Release Date: 1 June 2018
The magnificent ego of Father John Misty makes his music seem really important. The music is not really that important, of course, but when you hear that smooth and gentle soft-rock with his olden croon centered so perfectly on every pitch, it seems like it is, in the way that narcissists or the canon of classic rock seem important. This outsized persona bursting forth from singer-songwriter Josh Tillman is full of self-mythology descended straight from Bob Dylan, dripping with a painted-on significance: His greatest passion is his thoughts. The autofiction of his songwriting imparts its own patina of truth, something that seems unassailable if you subscribe to the man, the voice, the facial hair. He strolls through his own songs like a melancholy king finding every opportunity to catch his reflection.
His ego may keep some folks at arm’s length, but it is also precisely what makes his music fascinating. If the maxim is “write what you know,” then it is certain that Tillman knows himself a little too well. All this helps build a kind of lore around him, the Misty mythos: He is the former drummer for the sylvan Fleet Foxes, the rogue at house parties, the online satirist, the ham at live shows, the scamp who writes generic pop songs as a lark or as a hired gun, the ingester of mushrooms, the beefer with Ryan Adams, and of course the husband to his wife, Emma, to whom his cosmic romance was detailed with great overture on his 2015 album I Love You, Honeybear. This is only part of the vast Father John Misty universe Tillman has created, with its many footnotes and appendices. His fourth album, God’s Favorite Customer, is Tillman trying to destroy it all.
Tillman used to write what he knew; now it’s as though he’s writing what he’s just learned, racing to capture a newborn emotion before it curdles into self-conscious drek. And while God’s Favorite Customer tips slightly into self-pity at times, it’s a passing feeling on an album that peeks behind the many cynical shields of Josh Tillman. Through the wringer and reborn on the other side, the world he sketches seems brighter now, bigger, and more sensitive to the touch. It brings his songs forward out of the warrens of his head and into the sacred space between listener and writer. He’s still writing about himself, but now his songs are interrogations, apologies, and discoveries: On the gorgeous and spacious track called “The Songwriter,” he sings slowly to his wife Emma, something incorrigibly selfish and selfless at the same time:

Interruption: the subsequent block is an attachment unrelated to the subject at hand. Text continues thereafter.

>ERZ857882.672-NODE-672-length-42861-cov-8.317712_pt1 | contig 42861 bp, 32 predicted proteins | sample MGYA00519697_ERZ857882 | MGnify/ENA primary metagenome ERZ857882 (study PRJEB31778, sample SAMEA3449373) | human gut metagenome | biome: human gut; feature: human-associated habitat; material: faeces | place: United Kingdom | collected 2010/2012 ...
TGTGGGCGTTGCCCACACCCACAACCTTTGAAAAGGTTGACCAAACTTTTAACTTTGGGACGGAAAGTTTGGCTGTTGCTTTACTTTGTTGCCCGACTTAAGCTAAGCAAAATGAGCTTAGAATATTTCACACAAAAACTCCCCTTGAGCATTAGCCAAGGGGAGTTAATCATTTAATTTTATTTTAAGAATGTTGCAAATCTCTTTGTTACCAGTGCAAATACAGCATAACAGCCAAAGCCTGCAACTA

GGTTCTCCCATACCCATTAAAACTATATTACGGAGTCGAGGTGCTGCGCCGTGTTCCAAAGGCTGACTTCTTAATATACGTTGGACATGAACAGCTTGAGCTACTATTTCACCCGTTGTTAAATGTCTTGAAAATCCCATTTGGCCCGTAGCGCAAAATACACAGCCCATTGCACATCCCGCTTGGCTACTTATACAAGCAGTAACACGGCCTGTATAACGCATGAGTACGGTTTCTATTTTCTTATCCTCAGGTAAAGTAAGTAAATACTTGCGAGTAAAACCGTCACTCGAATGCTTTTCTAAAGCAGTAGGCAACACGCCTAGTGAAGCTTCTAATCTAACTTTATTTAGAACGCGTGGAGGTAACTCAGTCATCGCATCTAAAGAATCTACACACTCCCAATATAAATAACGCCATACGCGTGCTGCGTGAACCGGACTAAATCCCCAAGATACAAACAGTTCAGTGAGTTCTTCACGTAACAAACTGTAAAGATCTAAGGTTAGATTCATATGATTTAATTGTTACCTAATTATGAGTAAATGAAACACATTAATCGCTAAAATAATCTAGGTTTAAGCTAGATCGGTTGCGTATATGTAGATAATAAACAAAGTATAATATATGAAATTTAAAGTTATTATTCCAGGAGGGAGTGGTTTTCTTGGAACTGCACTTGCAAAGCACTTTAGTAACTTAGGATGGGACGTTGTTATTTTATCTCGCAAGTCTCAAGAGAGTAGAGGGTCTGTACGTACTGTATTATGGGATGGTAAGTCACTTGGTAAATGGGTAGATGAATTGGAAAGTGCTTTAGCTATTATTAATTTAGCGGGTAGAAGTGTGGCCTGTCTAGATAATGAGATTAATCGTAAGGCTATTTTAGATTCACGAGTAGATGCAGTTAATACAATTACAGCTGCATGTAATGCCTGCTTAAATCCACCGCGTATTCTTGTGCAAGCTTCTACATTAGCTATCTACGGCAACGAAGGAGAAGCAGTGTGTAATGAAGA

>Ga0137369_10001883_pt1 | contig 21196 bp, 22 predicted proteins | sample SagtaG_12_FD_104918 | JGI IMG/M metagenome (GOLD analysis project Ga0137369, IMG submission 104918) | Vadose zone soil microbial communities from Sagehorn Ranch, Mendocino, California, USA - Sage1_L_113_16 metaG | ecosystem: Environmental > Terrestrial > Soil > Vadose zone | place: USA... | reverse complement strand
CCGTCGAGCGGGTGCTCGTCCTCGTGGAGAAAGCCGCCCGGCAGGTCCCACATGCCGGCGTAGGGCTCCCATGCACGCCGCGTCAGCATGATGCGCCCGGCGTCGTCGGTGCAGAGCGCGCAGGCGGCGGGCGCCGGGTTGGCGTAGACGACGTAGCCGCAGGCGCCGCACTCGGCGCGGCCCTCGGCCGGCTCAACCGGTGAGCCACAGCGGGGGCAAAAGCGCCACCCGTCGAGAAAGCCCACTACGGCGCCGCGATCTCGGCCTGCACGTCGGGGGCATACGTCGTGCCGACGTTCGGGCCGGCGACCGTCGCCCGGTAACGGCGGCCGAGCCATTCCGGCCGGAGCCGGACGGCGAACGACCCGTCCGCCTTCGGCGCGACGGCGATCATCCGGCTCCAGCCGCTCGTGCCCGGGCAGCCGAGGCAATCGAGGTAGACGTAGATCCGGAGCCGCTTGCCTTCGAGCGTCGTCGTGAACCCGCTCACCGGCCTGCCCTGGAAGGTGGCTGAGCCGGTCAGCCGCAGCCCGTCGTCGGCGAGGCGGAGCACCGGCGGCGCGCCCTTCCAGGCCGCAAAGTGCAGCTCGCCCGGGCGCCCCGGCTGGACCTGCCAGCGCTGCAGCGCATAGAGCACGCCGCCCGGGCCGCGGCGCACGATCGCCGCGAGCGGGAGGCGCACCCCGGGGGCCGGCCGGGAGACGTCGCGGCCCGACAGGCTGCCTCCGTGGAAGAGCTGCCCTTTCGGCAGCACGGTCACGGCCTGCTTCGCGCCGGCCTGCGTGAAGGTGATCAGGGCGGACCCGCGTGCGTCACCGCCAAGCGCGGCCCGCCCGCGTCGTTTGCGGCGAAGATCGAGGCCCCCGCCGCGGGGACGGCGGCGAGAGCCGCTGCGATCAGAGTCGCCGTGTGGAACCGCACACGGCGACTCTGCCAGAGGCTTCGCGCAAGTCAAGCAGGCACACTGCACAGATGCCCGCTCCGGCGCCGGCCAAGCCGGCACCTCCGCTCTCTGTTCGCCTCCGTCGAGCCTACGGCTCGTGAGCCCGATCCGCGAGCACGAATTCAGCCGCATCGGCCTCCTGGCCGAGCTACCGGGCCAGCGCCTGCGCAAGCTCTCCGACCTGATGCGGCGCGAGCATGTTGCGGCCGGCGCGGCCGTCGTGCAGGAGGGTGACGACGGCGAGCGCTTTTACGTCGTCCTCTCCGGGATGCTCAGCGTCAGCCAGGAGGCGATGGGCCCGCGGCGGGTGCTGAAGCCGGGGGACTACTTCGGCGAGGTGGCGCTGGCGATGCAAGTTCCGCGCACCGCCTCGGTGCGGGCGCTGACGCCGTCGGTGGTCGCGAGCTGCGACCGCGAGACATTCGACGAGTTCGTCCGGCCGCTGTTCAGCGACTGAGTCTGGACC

What would it sound like if you were the songwriter
And you made your living off of me?
Would you detail your near constant consternation
With the way my very presence makes your muses up and flee?
That is the crux of Father John Misty, this tension, between believing in himself and believing in others. God’s Favorite Customer is ultimately about trust, what you can afford to lose to be fully there for someone else—and just how difficult and terrifying that can be. You wonder, though, whether or not this too will all be folded into part of the Misty universe. The Hotel Album. The One Where He Got Real. Can you really trust someone like this? Retreating to a hotel room to write an album assisted by a cocktail of drugs and heartbreak is not exactly an original rock’n’roll proposition. But even that cliché seems to be part of his desire to forego a too-clever concept. Instead, he basks in something more universal, trying to seek that one marble of truth about love we all process as individuals but possess as a collective. As Brian Wilson once advised: “Hang on to your ego... but I know that you’re going to lose the fight.” It’s a joy to watch Tillman get in the ring for a bit.
- Jeremy D. Larson, Pitchfork